How to set up as a sole trader

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    Rachel Wait

    Page written by Rachel Wait. Last reviewed on May 20, 2024. Next review due April 6, 2025.

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      If you’re starting a small business, setting up as a sole trader will most likely be the simplest option. To be a sole trader, you must be the single owner of the business, with no partners or directors. But this doesn’t mean you have to be completely on your own as you can still hire employees. 

      Being a sole trader means you’re in full control of the business. But while this has its benefits, sole traders also have unlimited liability. This means you will be personally responsible for any debts your business takes on and your personal assets could be at risk if your business fails.

      Unlike limited companies, sole traders don’t need to register with Companies House. But there are a number of other steps you will need to carry out, as we explain in this blog.

      Setting up as a sole trader

      You’ll need to register as a sole trader with HMRC if any of the following apply:

      • You earned more than £1,000 from self-employment in the past tax year (between 6 April and 5 April every year)
      • You need to prove you’re self-employed, for example to claim tax-free childcare
      • You want to make voluntary Class 2 National Insurance payments to help you qualify for benefits. 

      To get started, take a look at the steps below:

      Choose a business name

      First up, you’ll need to settle on a business name, but there’s no need to register it. You can choose to trade under your own name or you can choose a different name – perhaps one that explains your business type, such as Claire’s Cakes, for example. You must include your name and business name (if you have one) on all official paperwork, such as invoices and letters.  

      Note that sole traders must not include ‘limited’, ‘Ltd’, ‘limited liability partnership’, ‘LLP’, ‘public limited company’ or ‘plc’ in their name, and it must not be offensive.

      Also be aware that if your name includes a ‘sensitive’ word, or suggests a connection with government or local authorities, you’ll need to get permission. As an example, if you wanted to use ‘Accredited’ in your business name, you’d need permission from the Department for Business and Trade. You can find out more on the website.

      Additionally, it’s worth carrying out a search on the UK Intellectual Property Office (IPO) website to make sure you’re not using a trademarked name or logo. And once you’ve chosen a name, you might want to register a trade mark to prevent other businesses using your name or logo.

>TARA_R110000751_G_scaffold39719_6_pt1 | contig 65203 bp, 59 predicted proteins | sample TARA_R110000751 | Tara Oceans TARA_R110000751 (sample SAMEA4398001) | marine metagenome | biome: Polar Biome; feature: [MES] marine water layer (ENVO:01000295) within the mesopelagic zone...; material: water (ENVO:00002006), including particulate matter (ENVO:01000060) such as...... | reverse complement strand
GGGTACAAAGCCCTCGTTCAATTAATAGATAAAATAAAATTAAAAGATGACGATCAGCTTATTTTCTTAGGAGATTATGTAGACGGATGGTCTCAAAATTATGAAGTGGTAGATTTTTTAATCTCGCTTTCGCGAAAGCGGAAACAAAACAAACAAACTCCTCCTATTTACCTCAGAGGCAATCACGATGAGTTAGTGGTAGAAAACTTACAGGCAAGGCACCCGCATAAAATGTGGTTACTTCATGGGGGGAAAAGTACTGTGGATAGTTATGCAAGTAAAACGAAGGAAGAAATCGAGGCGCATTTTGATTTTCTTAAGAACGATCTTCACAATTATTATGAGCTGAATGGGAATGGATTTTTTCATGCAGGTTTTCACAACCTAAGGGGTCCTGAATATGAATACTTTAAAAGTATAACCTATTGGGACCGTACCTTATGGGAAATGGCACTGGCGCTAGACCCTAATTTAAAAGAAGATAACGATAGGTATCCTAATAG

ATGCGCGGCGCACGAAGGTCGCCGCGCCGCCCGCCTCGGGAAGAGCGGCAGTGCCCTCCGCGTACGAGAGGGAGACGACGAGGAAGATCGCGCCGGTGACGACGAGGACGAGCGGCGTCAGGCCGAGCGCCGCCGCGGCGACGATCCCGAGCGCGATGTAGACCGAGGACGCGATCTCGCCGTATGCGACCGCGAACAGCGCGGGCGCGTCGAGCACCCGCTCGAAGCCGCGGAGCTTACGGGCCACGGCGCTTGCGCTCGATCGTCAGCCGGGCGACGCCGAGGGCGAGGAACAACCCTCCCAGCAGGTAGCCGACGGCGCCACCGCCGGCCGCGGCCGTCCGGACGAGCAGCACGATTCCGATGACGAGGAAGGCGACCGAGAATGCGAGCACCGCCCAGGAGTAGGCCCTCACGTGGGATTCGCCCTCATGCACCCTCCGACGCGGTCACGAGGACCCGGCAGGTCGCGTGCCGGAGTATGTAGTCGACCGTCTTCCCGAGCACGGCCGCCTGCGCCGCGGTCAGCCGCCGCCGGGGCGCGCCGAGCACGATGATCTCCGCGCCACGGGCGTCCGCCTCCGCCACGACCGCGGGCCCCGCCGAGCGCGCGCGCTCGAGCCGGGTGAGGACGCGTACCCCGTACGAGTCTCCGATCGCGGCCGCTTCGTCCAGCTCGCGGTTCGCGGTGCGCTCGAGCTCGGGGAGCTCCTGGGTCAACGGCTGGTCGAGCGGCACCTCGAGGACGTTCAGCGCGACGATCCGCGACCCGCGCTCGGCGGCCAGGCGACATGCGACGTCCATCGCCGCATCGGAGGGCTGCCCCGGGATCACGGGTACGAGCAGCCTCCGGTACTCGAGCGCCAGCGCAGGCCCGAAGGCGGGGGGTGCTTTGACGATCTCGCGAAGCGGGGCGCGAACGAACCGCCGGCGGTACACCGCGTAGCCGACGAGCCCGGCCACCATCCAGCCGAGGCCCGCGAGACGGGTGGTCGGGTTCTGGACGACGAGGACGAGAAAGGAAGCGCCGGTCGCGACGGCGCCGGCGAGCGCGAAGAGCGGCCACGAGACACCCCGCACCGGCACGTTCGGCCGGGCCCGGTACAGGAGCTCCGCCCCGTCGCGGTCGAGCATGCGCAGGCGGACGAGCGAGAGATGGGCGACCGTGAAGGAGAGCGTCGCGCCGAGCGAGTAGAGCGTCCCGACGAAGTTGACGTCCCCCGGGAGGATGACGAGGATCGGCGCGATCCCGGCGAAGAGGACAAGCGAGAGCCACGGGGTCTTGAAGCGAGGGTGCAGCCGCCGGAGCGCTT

Register for self-assessment

      The next step is to register for self-assessment. To avoid any penalties, you must do this by 5 October in your business’ second tax year, but you can register as soon as you start trading.

      You can register for self-assessment on the website. You will need to create a Government Gateway account and you’ll then be given a user ID and be able to set your password. Once you’ve done that, you can complete the sole trader registration form, entering personal information, including your National Insurance number, and details about the work you plan to do. Alternatively, you can print out the form and post it to HMRC.  

      Once registered, you’ll get your Unique Taxpayer Reference (UTR) in the post within 15 working days, or you can get it sooner in the HMRC app. You’ll need this code to be able to file your self-assessment tax return. You’ll also be sent an activation code to enable you to complete the set up of your Government Gateway online account. 

      Note that if you employ staff, you will also need to register as an employer with HMRC. 

      Find out what records to keep

      As a sole trader, you must keep records of your business income and expenses for your tax return. You’ll need to keep records of:

      • All sales and income
      • All business expenses
      • VAT records if you’re registered for VAT
      • PAYE records if you employ staff
      • Personal income 
      • Any grants

      You won’t need to send in these records when you file a tax return, but it’s important that they are accurate as this will help you to work out your profit or loss for your tax return. It’ll also enable you to easily show them to HMRC if asked. You must keep records for at least five years after the 31 January submission deadline of the relevant tax year. 

      Get to grips with expenses

      As a self-employed individual, you can deduct some of your business running costs to work out your taxable profit, as long as they are allowable expenses. As an example, if your turnover was £30,000 and you claimed £5,000 in allowable expenses, you would only pay tax on the remaining £25,000.

      Costs you can claim as allowable expenses include: